The bolded part makes absolutely no sense. If it looks like a baby should have fluid removed, they should be doing it while the baby is still attached, because obviously any difficulties breathing would be ameliorated by the fact that the baby is still receiving oxygen through the cord. It is just counter to reason to prematurely sever a baby from its most efficient life support system in order to treat it, and logically to do so would in some cases create or exacerbate problems. I assume then that they do it because it's more efficient for the birth attendants. If the situation worsens so that they have to move the baby, well, the baby is already separated from the mother so they don't have to take that extra step. As well, the baby team isn't in the mama team's space, so if the mother is hemorrhaging, for instance, they're not getting in each other's way. Understandable, but the mistake that is made is to assume that it should be routine standard of care, in other words, that the possibility that it will be a real benefit (not just a convenience) to not have the baby and mother in the same space, always outweighs any other considerations.
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#103 of 109 Old 09-11-2007, 07:10 PM
 
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The other thread going on recently about this: http://www.mothering.com/discussions...d.php?t=742856
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#104 of 109 Old 10-08-2007, 03:20 PM
 
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My midwife at our consultation meeting said that she has to suction babies that are born in a water birth more than babies not born in water.

Will the baby have problems if not suctioned when born in water? Or would it be fine just like in a regular birth as you all have been saying in this thread?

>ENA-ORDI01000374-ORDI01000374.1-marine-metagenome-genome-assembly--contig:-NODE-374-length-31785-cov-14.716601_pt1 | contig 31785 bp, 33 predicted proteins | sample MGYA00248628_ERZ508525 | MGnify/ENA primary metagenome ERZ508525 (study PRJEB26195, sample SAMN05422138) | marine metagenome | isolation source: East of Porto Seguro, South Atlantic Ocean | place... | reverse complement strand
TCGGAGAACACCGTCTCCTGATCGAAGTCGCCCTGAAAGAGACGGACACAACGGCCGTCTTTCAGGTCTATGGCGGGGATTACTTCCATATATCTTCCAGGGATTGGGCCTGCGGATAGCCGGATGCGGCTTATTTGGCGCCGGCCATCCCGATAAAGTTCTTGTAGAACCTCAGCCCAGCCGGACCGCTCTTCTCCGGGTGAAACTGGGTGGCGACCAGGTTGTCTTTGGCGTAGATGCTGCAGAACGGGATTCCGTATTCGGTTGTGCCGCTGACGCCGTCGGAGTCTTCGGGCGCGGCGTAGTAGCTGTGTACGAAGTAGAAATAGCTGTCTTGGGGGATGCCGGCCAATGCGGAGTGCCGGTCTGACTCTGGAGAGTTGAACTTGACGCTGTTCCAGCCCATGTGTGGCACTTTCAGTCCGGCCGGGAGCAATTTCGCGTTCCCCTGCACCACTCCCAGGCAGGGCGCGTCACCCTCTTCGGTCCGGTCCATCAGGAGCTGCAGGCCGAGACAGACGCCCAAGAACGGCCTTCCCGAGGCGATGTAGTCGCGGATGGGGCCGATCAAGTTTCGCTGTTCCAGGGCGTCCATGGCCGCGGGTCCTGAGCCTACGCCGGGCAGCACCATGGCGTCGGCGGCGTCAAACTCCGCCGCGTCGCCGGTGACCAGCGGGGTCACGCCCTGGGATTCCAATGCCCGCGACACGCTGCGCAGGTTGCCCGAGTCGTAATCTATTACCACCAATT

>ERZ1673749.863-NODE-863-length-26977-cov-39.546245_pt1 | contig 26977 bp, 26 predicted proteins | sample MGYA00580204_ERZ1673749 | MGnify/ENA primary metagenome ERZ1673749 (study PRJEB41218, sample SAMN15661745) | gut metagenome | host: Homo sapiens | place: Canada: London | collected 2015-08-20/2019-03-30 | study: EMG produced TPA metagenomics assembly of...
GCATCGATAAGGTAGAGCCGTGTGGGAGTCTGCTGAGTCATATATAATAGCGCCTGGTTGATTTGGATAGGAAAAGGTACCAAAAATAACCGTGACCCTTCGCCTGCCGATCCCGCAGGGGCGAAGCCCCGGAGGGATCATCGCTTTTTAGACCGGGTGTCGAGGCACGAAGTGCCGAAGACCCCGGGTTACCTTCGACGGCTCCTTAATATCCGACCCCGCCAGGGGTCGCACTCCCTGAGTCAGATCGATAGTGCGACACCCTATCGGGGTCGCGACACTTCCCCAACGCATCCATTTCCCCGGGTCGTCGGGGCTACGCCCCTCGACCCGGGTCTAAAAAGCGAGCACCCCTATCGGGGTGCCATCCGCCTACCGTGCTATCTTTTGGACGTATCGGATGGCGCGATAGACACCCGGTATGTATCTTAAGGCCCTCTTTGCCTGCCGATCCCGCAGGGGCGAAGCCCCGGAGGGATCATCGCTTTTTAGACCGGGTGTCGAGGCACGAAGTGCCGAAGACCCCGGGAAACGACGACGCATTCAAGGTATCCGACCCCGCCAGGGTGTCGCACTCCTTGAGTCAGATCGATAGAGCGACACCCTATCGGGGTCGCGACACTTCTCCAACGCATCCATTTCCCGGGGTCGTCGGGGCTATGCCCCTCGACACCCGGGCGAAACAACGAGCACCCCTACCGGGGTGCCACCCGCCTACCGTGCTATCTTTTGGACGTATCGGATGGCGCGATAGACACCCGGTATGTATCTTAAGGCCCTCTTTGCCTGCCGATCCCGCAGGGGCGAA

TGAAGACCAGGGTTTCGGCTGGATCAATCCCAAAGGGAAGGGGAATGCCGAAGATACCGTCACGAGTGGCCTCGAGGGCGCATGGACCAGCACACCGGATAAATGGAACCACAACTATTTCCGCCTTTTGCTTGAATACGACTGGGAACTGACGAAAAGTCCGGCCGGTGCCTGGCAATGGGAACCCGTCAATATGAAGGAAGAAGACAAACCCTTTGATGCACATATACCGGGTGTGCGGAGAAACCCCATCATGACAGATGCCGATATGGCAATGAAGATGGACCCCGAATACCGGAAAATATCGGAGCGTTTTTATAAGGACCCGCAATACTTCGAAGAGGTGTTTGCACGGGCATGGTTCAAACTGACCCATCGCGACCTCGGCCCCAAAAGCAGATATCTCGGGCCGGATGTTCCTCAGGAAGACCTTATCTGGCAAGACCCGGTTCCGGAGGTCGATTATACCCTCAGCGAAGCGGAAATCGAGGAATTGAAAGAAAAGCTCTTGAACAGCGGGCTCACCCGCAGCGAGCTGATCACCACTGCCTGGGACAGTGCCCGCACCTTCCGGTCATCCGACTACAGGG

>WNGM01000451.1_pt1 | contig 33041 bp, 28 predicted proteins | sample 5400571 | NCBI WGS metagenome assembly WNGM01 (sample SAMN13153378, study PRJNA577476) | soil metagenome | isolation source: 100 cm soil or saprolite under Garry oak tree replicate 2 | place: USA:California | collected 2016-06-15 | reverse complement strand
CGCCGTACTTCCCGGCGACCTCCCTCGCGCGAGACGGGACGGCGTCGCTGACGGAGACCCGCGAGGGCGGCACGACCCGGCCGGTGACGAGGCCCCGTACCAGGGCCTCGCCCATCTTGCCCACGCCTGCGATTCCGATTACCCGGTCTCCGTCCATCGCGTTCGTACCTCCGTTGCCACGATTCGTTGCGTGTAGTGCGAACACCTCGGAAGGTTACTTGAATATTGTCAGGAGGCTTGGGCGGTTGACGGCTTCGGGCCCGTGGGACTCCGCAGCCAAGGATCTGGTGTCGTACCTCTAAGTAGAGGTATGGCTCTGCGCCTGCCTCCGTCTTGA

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#105 of 109 Old 10-08-2007, 04:17 PM - Thread Starter
 
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Originally Posted by hippiekaren View Post
My midwife at our consultation meeting said that she has to suction babies that are born in a water birth more than babies not born in water.

Will the baby have problems if not suctioned when born in water? Or would it be fine just like in a regular birth as you all have been saying in this thread?
This is a common misconception. Water born babies do not have to be suctioned - what are we suctioning? Goop in the mouth? Again, it's not necessary and potentially harmful. We overestimate the benefit of things like this simply because we hear babies that are 'gurgly' or 'wet'. Once babies continue to breathe and open their lungs and nurse things clear up. Midwives need to learn to just trust the process and sit on their hands. It all is a perfect design!

If you need to discuss this more with her and she still carries this belief, please have her contact Barbara Harper at Waterbirth Intl.

All hands should be off that baby unless it needs resusciation for at least the first 15 minutes to a half hour - including the routine of putting on hats and towels. Nobody touches that baby but the mom/dad!
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#106 of 109 Old 10-08-2007, 07:51 PM
 
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Because it keeps them busy. Because it's something they can control. Probably because some babies who have snot/fluid in their head/gut gag on it. So they treat them all. KInd of like they treat all babies for chlamydia and gonnorhea (I know I prob. spelled that wrong) even though a tiny population are actually affected by it. Because they can.
That´s exactly why. Ugh. Seriously I have plenty of things to do to ¨keep me busy¨ than jam things down babies throats that don´t need it, just to piss parents off and exert my ¨control¨ over them.